A few weeks ago I listened to Ryan Tubridy interview guitarist Barry “Bat” Kinane about the impact of illegal downloading on his band, the Wicklow-based Glyder. Barry reckoned that 30,000 copies of their most recent album had been illegally downloaded and was doubtful that the band could survive under these circumstances.
“Unless the internet gets policed…bands like us won’t be able to exist, we won’t be able to put out the music…bands years ago were able to make a living out of this…I’ll have to give it up and do something else.”
Glyder play a style of classic rock reminiscent of Thin Lizzy and Rory Gallagher. Throw in a dollop of Pink Floyd and Fish-era Marillion and you’re getting there. Their music is available to purchase on iTunes, eMusic, their website, and also streams for free on their Myspace page. This, along with steady touring and excellent reviews has seen them build up a solid following at home and abroad. According to their Facebook page “Glyder played their first headline tour in Spain in 2008 and headlined to 10,000 rock fans in India in October 2008.” They also opened for Metallica at Marlay Park at the beginning of August. Impressive!
They are one example of the thousands of niche bands worldwide that have become commercially viable with the move from the traditional music retailing model to the new disruptive digital one enabled by the emergence of the internet and broadband. Chris Anderson describes the phenomenon in The Long Tail (2006).
“The new niche market is not replacing the traditional market of hits, just sharing the stage with it for the first time. For a century we have winnowed out all but the best-sellers to make the most efficient use of costly shelf space, screens, channels, and attention. Now in a new era of networked consumers and digital everything, the economics of such distribution and changing radically as the Internet absorbs each industry it touches, becoming store, theatre, and broadcaster at a fraction of the cost.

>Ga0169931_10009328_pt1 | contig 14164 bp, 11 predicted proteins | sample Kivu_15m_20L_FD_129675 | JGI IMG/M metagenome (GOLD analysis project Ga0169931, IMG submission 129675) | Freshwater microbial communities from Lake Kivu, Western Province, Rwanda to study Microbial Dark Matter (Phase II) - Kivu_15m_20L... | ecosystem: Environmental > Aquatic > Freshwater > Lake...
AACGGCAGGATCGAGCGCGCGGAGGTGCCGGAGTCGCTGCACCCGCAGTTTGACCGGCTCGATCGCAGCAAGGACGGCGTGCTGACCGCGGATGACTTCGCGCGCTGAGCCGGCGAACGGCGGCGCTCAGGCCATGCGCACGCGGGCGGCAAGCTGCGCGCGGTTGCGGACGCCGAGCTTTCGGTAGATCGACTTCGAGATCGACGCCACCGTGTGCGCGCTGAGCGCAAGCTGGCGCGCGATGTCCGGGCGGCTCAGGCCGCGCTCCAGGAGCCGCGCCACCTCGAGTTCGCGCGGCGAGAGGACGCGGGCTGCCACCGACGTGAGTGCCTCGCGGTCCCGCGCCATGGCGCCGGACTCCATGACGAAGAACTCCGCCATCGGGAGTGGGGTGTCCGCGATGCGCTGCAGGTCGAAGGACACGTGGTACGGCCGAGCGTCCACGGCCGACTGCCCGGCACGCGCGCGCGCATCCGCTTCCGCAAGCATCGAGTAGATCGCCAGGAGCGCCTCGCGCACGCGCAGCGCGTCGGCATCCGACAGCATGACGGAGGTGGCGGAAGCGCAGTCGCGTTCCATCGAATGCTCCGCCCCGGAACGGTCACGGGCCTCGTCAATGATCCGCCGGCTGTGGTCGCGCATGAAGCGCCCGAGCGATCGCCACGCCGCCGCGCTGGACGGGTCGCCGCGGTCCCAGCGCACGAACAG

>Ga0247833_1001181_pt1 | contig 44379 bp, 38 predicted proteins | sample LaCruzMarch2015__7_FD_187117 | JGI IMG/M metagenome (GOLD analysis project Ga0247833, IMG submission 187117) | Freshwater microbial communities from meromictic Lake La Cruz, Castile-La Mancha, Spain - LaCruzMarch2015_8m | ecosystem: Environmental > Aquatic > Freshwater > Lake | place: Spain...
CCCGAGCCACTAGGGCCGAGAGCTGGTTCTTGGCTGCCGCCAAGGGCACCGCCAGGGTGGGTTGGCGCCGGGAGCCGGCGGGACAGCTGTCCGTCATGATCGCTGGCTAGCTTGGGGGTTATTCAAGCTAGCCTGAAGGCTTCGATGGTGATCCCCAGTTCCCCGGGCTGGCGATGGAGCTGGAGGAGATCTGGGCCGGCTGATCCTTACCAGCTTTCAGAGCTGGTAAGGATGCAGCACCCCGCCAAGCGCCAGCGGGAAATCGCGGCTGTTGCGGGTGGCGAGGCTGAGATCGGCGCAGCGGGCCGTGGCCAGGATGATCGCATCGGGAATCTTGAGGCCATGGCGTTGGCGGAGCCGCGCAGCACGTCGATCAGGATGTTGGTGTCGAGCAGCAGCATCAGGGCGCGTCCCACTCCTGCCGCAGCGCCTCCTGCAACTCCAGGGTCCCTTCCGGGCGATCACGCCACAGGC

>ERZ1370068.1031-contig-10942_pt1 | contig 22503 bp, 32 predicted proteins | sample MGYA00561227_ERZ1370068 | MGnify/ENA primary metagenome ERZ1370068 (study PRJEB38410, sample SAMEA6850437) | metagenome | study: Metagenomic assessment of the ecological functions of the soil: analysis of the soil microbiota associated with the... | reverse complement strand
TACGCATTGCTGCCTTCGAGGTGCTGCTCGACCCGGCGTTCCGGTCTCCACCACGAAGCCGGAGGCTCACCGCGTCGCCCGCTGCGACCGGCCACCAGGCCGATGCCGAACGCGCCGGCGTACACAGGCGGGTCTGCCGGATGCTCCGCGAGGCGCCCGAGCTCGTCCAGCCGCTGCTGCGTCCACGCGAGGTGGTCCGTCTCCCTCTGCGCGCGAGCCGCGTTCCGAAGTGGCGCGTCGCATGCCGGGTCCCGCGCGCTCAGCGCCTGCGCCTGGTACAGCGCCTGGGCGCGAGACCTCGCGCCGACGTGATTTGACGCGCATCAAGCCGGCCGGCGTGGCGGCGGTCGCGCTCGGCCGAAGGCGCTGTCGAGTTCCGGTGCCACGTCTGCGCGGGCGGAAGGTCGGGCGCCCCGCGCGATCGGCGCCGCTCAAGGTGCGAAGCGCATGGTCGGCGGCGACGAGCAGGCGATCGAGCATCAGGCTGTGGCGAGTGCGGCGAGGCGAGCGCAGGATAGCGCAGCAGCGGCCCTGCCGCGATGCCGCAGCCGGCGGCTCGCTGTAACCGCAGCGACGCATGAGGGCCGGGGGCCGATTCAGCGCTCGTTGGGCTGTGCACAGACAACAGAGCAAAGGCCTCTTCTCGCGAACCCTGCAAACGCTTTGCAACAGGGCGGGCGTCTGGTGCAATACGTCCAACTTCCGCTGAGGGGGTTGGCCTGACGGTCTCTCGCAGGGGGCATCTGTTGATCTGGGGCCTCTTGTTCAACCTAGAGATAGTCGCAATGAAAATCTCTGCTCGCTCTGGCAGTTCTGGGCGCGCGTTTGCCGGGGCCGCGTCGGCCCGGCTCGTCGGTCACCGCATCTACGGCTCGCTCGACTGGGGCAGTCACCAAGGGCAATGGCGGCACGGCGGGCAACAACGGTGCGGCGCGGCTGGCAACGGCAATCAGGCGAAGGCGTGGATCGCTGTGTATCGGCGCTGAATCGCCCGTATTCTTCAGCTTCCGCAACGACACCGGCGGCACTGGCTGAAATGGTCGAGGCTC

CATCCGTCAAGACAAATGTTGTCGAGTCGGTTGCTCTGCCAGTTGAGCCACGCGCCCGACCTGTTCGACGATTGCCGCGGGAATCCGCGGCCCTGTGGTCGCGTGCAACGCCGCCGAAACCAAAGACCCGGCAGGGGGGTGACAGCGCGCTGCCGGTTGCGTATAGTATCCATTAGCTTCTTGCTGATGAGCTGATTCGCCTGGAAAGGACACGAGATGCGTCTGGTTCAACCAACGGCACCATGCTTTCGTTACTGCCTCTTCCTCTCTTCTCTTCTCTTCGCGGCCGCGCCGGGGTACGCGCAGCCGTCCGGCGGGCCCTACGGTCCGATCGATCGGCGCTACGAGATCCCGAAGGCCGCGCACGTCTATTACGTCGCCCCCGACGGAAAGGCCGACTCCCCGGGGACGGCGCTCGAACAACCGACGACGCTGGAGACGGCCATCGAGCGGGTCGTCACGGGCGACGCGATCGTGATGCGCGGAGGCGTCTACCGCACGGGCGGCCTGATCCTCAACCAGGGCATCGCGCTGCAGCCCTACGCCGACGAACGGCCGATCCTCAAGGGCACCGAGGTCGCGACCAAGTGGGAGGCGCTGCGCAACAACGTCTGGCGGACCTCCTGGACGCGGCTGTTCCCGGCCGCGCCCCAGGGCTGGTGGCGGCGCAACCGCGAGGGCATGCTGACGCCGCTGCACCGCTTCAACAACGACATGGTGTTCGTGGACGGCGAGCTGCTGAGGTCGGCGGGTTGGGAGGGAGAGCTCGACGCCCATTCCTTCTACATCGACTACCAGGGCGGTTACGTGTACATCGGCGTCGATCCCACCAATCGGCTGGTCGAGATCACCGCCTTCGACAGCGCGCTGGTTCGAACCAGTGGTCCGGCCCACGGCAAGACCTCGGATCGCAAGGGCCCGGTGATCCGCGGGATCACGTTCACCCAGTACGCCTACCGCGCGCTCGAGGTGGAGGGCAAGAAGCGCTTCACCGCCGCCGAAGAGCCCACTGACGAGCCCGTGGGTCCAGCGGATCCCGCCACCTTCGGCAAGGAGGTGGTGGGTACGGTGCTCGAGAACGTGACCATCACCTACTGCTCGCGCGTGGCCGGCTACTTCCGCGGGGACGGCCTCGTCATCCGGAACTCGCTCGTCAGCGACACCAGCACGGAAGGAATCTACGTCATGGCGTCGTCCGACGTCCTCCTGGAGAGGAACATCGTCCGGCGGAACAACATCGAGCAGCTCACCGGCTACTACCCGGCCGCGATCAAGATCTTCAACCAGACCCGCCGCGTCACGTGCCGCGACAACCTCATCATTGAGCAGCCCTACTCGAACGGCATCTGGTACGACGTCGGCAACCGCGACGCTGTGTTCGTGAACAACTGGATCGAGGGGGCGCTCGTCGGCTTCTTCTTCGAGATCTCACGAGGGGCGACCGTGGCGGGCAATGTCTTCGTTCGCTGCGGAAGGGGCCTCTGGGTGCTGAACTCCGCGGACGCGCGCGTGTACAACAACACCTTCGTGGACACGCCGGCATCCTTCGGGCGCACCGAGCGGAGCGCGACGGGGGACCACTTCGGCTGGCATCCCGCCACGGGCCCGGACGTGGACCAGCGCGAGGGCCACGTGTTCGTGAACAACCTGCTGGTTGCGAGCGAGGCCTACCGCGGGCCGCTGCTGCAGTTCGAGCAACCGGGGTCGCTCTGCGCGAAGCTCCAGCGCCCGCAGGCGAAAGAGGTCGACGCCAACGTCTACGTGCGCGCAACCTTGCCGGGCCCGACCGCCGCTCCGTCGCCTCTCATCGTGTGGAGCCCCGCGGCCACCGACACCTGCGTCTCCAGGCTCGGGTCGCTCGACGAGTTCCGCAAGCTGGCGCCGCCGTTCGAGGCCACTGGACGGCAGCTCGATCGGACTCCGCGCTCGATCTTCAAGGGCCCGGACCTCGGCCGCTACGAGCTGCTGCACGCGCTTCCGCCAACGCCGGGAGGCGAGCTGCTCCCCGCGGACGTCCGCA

Think of these falling distribution costs as a dropping waterline or a receding tide. As they fall, they reveal a new land that has been there all along, just underwater. These niches are a great uncharted expanse of products that were previously uneconomic to offer. Many of these kinds of products have always been there, just not visible or easy to find”
Glyder aren’t the kind of band that shift enough units to command shelf space in the major retailers. I wasn’t able to find a physical copy of any of their CDs in my local HMV or Tower Records. According to Anderson traditional retailers are “not interested in the occasional sale, because in traditional retail a CD that sells only one unit a quarter consumes exactly the same half-inch of shelf space as a CD that sells 1,000 units a quarter. There’s a value to that space – rent, overhead, staffing costs, etc. – that has to be paid back by a certain number of inventory turns per month. In other words, the onesies and twosies waste space.”
As we now know, what the internet gives with one hand, it takes with the other through illegal downloading. Barry is right to be miffed at not receiving a penny in royalties for the 30,000 illegal downloads. It’s not fair, the files are his property after all. But, as I outlined in another post, one illegal download is not the equivalent of a lost CD purchase under the old model. The people who download Glyder’s music from illegal p2p sites can be categorised as follows.